The technology is not limited to new films. Flawless co-founder Nick Lynes, a software developer by trade, told Fortune it does not require any compromises on the part of filmmakers. That means it’s no harder or easier to remaster a new film than to do one made last year, or even one made 10, 30, or 50 years ago.
“There’s no reason the whole back catalog of the major studios couldn’t be done within a few years,” Lynes said. “It’s a win-win-win situation—more content coming from more cultures and reaching more people.”
“I knew this day would come”
At least at first, Rossi, the veteran dubber in Rome, was dismissive of digital technologies. He acknowledged Italian studios put less time and effort into dubbing projects than they once did. He said each project today is given only a third or a fourth of the manhours once required. “There’s an ongoing battle between art and economics and over time economics always wins,” he said.
Rossi had seen some of the earlier efforts at digital dubbing and said he was confident that a skilled team of dubbers working on a quality film could do a better job than any software. “A digital product is always going to have less soul than the original,” he said. “Digital is like seeing a photo of the Colosseum compared to seeing the real thing.”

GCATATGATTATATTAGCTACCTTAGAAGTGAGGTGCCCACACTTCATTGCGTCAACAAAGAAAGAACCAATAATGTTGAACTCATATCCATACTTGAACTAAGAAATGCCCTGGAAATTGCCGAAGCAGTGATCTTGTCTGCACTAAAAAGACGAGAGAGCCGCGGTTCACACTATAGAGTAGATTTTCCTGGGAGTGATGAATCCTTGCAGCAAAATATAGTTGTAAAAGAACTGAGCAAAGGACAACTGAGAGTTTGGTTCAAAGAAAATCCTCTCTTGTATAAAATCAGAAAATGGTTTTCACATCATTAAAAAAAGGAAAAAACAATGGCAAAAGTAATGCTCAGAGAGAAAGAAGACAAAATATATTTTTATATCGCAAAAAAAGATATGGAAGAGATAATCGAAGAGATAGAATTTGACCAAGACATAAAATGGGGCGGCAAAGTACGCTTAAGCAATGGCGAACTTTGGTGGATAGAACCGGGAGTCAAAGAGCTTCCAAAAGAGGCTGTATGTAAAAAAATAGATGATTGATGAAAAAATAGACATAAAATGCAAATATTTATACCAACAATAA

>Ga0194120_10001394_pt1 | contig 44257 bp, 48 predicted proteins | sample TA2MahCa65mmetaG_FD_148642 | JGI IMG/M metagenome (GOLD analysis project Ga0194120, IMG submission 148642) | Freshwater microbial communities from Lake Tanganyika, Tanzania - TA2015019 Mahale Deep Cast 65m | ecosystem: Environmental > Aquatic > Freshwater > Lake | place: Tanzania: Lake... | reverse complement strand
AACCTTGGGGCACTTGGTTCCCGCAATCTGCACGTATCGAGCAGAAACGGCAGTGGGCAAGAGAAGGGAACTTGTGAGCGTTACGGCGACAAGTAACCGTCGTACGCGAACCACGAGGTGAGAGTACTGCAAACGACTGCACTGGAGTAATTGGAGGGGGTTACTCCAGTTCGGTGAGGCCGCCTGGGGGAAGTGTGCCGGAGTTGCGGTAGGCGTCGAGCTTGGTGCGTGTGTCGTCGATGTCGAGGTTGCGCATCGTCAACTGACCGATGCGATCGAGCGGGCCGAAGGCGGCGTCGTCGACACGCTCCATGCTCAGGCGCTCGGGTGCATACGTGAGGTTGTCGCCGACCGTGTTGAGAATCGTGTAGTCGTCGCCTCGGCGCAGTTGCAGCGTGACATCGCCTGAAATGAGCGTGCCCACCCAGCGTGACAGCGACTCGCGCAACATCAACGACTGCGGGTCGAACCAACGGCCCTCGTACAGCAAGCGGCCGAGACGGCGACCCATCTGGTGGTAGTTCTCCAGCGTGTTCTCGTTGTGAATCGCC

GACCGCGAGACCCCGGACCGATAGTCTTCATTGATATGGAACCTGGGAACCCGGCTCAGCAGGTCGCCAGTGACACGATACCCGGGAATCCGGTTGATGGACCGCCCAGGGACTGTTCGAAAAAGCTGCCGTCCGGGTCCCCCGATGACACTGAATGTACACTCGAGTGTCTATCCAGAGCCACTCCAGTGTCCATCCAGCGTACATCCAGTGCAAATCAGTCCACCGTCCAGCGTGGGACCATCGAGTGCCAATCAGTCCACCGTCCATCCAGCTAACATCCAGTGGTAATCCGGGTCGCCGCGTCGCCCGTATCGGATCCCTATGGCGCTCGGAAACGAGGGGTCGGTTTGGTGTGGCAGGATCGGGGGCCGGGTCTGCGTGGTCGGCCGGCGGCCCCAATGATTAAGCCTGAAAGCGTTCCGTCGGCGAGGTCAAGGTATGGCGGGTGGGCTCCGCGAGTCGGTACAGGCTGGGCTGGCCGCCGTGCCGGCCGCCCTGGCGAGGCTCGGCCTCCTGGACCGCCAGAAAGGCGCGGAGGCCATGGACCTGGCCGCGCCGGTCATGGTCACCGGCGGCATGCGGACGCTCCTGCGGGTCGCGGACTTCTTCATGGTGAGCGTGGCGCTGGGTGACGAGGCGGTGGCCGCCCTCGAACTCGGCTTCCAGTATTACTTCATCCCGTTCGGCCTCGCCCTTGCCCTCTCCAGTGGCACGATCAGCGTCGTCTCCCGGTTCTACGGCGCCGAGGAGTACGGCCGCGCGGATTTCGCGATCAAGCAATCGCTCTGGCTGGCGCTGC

If successful, Flawless’s technology will not necessarily come at the expense of the livelihoods of Rossi and his colleagues. Mann said the audio used in the remastered films can be computer-generated or come from multilingual actors speaking their lines in other languages. But most of it will likely come in some form from mother-tongue voice actors.
Still, watching the Forrest Gump clips a couple of times over gave Rossi pause. “I knew this day would come,” he said, breathing out a long sigh. “It was inevitable.”
From black-and-white to color
Inevitable or not, it has taken a lot of effort to get to this point. Mann and Lynes launched Flawless in Los Angeles and London three years ago, but it only started attracting media attention over the last few weeks, after the first few clips were posted online.
As things stand today, remastering a film with Flawless’ technology costs more than dubbing one the old-fashioned way, though Lynes said it’s still a bargain given the number of new markets it can give any film access to. Over time, the company believes its technology will become better, faster, and less expensive.
Mann likens the shift he believes is underway to the early 1990s when films like Jurassic Park and the second Terminator film came out and changed the industry with their use of Computer-Generated Imagery, or CGI. Lynes took an even bigger swing, likening it to the evolution from black-and-white to color. “I’m sure that at the time there were a few people who insisted the black-and-white films were better,” he said.